Today I made my way out to the Yu Gardens, which I had heard a lot about. On the way there I wandered through some markets and into what looked like a mini shopping mall but turned out to sell a bunch of Chinese medicinal herbs and roots and that kind of thing. It was interesting to walk through. I wish I knew what everything was and what it was supposed to do, but that’s really hard to figure out through hand gestures, so I just looked. I found the Yu Gardens, which were surronded by new but very traditional looking Chinese buildings. There were tons of shops and stalls selling everything a tourist could ever want. There were even two different Starbucks withing a couple minutes walking distance of each other. It was fun to wander around the crowds and see the different food and crafts and what not. The Yu Gardens were really pretty.There were a bunch of stone arches and walkways, pagodas, plants, and ponds. I had only been walking around for about 3 hours, but the heat was intense, so I decided to head back to the hostel.

It took me a little while to find my way out of the gardens and back through the endless market streets to the subway stop, but I made it, got back to the hostel, and took a much needed shower. Normally I would wait a minute to get in the shower so that it’s not freezing cold, but in Shanghai I don’t turn the water on until I’m standing under the faucet in hopes that I’ll get the coldest water possible.

Tomorrow I’m taking a bus or train to Hangzhou, which is an area situated around a lake that apparently has a more traditional Chinese feel to it. Beijing is definitely becoming more modern, but it definitely holds on to tradition. Shanghai seems to be way ahead of the rest of China…I would say Shanghai is to China what New York City is to the US. There are tons of skyscrapers and everything is very modern. The also have the best metro that I’ve used in any big city. The gardens today were really the first time I’ve seen anything in Shanghai that reminded me that I’m in China, minus the millions of Chinese, the pre packaged chicken feet in convenience stores, and Chinese writing everywhere. It will be interesting to see what Hangzhou is like. Now I’m off to figure out how to get there.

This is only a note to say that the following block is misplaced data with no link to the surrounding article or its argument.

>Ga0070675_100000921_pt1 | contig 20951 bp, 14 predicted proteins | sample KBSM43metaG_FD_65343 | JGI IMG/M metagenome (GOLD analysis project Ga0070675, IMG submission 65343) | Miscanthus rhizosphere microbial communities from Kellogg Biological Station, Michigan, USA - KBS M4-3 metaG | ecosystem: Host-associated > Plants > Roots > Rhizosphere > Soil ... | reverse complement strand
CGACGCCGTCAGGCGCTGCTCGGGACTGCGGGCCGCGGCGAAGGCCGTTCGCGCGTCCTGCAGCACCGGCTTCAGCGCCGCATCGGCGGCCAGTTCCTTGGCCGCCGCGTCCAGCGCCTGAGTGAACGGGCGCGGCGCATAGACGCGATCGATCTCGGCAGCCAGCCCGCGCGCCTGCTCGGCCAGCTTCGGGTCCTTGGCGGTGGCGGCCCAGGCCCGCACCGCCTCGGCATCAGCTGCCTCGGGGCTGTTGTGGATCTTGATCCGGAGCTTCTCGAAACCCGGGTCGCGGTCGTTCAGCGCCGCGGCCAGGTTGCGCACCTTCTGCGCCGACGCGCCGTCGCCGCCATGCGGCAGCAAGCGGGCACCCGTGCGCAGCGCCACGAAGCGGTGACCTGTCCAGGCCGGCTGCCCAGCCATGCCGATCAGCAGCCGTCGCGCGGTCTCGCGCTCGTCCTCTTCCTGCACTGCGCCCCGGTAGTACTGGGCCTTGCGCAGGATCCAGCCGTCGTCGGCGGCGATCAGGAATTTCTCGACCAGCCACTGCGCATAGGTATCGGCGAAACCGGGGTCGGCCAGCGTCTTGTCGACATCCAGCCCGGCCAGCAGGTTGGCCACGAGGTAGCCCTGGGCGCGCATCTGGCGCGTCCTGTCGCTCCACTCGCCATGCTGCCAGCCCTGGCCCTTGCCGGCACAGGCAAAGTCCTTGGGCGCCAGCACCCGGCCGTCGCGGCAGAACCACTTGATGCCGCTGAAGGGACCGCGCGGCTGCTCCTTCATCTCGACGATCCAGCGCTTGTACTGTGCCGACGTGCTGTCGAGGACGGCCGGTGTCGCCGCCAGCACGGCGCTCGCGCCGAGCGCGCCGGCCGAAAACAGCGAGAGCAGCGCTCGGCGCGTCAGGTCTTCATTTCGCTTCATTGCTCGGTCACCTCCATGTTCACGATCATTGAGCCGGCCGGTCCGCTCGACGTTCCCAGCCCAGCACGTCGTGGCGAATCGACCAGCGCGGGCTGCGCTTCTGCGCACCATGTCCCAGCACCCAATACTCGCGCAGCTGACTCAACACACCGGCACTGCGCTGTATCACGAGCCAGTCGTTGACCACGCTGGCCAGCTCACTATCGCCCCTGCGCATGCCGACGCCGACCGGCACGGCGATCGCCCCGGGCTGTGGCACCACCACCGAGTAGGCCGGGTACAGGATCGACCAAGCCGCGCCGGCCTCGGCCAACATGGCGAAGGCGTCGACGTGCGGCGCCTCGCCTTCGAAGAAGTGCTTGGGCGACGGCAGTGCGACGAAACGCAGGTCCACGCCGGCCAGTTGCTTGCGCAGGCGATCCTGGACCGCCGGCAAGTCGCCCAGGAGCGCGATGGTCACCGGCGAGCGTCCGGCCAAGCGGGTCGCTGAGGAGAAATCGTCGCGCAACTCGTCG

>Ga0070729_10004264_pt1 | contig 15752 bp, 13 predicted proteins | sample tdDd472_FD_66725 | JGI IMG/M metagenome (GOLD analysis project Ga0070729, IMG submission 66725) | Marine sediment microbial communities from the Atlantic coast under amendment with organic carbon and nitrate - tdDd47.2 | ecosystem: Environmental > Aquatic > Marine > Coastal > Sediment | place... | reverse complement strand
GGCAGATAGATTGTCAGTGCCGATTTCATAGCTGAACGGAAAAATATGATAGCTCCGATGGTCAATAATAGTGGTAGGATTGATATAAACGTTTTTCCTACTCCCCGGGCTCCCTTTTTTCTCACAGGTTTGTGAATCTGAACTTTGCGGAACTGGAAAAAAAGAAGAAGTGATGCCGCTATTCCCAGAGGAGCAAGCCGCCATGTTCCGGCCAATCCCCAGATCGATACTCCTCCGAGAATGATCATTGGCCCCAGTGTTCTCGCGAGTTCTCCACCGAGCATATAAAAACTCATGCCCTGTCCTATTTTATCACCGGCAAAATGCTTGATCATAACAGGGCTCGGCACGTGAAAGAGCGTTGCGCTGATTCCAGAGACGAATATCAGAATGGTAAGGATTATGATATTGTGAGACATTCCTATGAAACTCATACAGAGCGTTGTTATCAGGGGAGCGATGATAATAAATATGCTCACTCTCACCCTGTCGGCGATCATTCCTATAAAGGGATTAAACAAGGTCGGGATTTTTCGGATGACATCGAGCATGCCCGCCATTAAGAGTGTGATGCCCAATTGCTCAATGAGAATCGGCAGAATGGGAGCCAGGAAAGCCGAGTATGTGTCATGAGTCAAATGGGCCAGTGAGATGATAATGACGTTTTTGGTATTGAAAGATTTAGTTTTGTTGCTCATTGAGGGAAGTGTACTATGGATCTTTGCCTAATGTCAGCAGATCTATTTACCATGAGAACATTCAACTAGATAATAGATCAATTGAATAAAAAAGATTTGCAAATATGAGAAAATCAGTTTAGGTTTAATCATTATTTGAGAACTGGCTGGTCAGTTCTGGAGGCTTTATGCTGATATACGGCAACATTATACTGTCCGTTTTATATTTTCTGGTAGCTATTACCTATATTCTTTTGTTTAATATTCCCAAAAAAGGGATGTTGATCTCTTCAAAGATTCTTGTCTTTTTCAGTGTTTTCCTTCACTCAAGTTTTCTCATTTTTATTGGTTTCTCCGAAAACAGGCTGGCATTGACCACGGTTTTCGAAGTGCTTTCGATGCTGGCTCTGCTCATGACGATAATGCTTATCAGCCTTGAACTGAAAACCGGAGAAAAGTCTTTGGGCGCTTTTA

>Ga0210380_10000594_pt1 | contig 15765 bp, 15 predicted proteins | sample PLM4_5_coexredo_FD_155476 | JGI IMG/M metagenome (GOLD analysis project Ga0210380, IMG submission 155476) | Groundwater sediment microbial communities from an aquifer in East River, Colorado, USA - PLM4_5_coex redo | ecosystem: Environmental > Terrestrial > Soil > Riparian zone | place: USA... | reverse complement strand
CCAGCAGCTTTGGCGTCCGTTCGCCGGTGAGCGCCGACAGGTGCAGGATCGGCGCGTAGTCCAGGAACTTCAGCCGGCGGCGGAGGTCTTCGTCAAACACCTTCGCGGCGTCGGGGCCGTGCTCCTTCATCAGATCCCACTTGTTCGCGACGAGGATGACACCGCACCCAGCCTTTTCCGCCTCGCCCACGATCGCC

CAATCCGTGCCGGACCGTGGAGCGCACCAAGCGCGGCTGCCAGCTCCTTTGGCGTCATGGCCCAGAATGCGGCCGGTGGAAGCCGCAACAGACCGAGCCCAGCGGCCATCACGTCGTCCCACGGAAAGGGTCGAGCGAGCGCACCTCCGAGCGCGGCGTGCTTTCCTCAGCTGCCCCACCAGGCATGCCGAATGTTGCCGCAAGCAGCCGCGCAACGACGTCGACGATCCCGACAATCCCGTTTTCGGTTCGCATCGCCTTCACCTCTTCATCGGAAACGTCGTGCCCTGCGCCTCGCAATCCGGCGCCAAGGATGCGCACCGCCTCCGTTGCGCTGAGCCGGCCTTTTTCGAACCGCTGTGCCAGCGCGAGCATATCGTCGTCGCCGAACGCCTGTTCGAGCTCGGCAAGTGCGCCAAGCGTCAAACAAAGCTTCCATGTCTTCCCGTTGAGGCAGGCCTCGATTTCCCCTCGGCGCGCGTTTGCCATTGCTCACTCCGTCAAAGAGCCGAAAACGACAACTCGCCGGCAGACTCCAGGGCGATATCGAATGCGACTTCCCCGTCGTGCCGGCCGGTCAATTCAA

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Posted by: thoughtfulnomad | August 12, 2010

Mei Jia Hui

It’s official; I have a Chinese name. It turns out that the 22 hour train ride was actually not so terrible after all. Yes, I was packed into a section of 6 seats with 7 people, I used a hole in the floor to go to the restroom, the chair didn’t lean back at all, and I had feet propped up onto my seat in other people’s attempts to stretch their legs, but I did end up making a few friends and picking up a Chinese name along the way.

It’s important to know that if you want to feel famous, you should take a trip to China. I’ve had at least 5 different groups of people ask to take their picture with me, I’ve had tons of people smile and wave at me, and lots of people practice their English with me. I’m not Chinese or Asian, therefore I cause mass curiosity. This played into how I got a Chinese name.

I boarded the train that was supposed to leave Beijing central station at 11:57 am. I was not supposed to arrive in Shanghai until 10:03 am the next morning. The train was hot, packed and smelled like smoke. I was in car 9, seat 10 with about 200 other people packed in there with me. On one side of the train there were 4 seats (two seats facing two seats with a small table in between) and on the other side of the aisle there were 6 seats (three facing three). I was sitting next to a window on the side with 6 seats to a section. The seats around me quickly filled up until there were 3 other people sitting in the 2 seats next to me as well as people standing and sitting in the aisle…and people sitting in laps. Apparently, they overbook trains, and the passengers that don’t get a seat have to wait until other people get off at stations along the way.